I am sorry.

When he told me that, we were talking about blackening. Whether it is necessary to plug the barrels or not I would not know. I am just an interested consumer.

I know he has used several recipes for blackening. So for the rust process, that may be true as well.


#6409 - 05/06/06 11:34 AM Re: Damascus Etching
Fred Offline

Registered: 01/01/02
Posts: 707
Loc: San Diego Area
I and others were involved with Oscar as he evolved from 15% ferric chloride to 11%, then to 7.5% for some cases (mostly depending on ambient temp -- less concentrated in warmer climes).

Coating bores to protect is fine but he relied on solid rubber stoppers when dip etching. For boiling, each bbl tube got one solid stopper and one with one hole at the other end, with a 90 degree bent stainless tube to vent the bbl interior to air above the water line.
Here are my notes on his process, made with his help:

A Rust Blue Primer
From: Oscar Gaddy

A Slow Rust Blue Primer
With regard to polishing, this should all be done by hand and never with a buffing wheel. The finest that I usually polish is 320 grit. Any finer than this is wasted effort in my opinion as the etching of the steel surface by the acidic rusting agents creates a matte finish with more surface variation than is obtained by polishing with the finer grit papers.

After polishing is completed, the barrel surfaces must be completely degreased before rusting. There are several ways that this can be done including organic solvents and the lime slurry or whiting method. I prefer to boil the barrels in a mild solution of potassium hydroxide which saponifies and removes all greases and oils. The important thing is to use a method that works for you.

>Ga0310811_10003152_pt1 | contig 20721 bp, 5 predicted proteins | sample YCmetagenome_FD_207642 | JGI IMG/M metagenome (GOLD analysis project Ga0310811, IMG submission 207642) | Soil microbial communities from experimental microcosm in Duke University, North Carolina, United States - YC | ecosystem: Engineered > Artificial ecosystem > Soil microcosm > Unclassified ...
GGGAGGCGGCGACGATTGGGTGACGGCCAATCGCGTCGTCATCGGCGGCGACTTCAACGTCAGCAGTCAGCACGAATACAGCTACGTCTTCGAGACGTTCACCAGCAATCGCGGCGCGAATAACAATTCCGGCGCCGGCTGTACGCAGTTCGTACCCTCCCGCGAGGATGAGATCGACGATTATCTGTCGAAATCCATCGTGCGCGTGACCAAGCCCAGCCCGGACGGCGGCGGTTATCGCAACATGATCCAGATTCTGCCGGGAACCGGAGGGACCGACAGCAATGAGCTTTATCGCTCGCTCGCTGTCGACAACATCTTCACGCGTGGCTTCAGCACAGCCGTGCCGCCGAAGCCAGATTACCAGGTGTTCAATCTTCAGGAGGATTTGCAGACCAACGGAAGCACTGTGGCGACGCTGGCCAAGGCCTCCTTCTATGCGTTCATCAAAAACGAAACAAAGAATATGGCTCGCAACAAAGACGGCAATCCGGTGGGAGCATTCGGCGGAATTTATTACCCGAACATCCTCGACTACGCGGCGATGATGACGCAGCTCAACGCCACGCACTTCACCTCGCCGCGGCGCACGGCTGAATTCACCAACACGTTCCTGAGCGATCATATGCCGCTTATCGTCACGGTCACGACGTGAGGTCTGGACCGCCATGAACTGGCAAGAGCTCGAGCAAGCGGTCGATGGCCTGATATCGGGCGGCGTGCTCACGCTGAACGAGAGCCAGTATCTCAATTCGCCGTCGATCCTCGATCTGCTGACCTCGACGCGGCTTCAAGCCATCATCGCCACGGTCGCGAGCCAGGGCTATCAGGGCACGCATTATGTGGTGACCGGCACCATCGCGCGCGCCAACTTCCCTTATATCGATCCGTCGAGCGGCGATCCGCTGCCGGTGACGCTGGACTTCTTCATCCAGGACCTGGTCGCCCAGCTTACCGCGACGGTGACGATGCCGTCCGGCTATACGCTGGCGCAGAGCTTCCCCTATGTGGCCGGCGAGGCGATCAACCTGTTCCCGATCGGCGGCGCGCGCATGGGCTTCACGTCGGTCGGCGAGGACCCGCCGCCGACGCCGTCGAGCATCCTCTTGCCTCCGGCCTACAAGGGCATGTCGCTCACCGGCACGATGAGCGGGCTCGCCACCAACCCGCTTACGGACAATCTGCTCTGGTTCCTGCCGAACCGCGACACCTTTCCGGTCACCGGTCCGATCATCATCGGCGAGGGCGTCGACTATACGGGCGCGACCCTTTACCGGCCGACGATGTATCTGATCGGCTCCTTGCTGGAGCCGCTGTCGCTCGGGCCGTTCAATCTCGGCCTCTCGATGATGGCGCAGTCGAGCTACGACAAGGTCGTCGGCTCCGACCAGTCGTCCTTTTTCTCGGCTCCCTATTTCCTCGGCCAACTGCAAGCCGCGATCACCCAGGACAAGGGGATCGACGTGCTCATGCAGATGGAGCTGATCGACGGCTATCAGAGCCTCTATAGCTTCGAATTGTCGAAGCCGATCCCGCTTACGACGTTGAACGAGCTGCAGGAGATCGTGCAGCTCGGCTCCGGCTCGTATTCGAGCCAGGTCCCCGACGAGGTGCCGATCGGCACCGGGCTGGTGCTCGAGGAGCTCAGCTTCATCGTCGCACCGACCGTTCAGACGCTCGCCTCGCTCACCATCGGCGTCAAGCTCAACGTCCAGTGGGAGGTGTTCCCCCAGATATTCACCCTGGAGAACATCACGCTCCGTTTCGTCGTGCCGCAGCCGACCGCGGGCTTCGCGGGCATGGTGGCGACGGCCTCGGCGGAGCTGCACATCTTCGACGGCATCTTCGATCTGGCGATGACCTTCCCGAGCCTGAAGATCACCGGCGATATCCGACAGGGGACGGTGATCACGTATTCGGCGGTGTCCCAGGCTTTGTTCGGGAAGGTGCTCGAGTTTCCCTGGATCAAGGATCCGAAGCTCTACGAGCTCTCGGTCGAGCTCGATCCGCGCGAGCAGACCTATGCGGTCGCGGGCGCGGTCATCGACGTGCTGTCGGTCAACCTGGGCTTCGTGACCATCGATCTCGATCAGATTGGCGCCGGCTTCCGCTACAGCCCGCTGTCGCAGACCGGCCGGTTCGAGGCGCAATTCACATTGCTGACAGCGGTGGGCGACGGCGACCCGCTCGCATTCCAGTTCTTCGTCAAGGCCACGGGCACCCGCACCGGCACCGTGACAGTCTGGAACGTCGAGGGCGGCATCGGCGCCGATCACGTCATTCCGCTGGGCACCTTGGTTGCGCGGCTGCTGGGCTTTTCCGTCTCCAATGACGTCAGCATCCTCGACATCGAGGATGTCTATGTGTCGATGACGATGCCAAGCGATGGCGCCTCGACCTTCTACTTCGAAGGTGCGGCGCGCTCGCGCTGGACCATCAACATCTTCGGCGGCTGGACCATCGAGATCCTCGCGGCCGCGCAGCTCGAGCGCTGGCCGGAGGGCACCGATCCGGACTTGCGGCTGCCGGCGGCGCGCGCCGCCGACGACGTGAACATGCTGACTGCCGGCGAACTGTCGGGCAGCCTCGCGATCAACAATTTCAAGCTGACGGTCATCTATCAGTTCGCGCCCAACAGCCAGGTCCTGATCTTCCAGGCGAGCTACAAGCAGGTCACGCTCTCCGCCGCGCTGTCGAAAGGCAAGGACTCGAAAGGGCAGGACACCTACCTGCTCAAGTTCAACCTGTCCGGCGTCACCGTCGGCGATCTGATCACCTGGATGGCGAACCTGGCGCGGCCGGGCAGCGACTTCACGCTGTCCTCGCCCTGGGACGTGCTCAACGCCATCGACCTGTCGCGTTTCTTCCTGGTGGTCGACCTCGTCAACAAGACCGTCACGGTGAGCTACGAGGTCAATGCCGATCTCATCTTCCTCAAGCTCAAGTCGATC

After degreasing, the barrels must be handled only when wearing gloves--either rubber or cotton depending upon whether the barrels are wet or dry. The rusting solution is applied to the barrel surfaces. I use a 1 inch wide foam paint brush for this. The rusting solution should be applied as uniformly as possible but it is not extremely critical. The barrels should then be allowed to rust from 12 to 24 hours. Some people use humidity controlled chambers, but I just hang them for rusting in my unheated and un-air conditioned garage. I live in central Illinois and the humidity of the outdoor air is seldom below 30 to 40 % year round which is quite adequate for rusting. Do not try to rust indoors as the indoor humidity is usually too low especially in the winter.

After rusting, the barrels are then boiled in water to convert the brown ferric oxide to the black ferro-ferric oxide. It is always safest to use rainwater or distilled or deionized water if your water supply is very hard. Water with large amounts of some minerals have been known to convert the brown oxide to reddish colored carbonates. After boiling, the excess black oxide is then carded off. I use one of Brownells wire wheels with .005 in steel wires rotating at about 600 rpm. You can also just use steel wool and it is much easier to do this with the barrels wet under running water if you do it this way.

After carding, the rusting, boiling and carding process is repeated until the desired black finish is obtained. The exact number of passes depends upon the rusting solution and the humidity during rusting. Finally, the barrels are placed in a chemically basic solution such as potassium hydroxide or sodium bicarbonate to neutralize any acids that remain on the barrel surface or in pores in the metal in order to prevent any after-rusting. The barrels are then oiled and the bores are polished and the process is complete.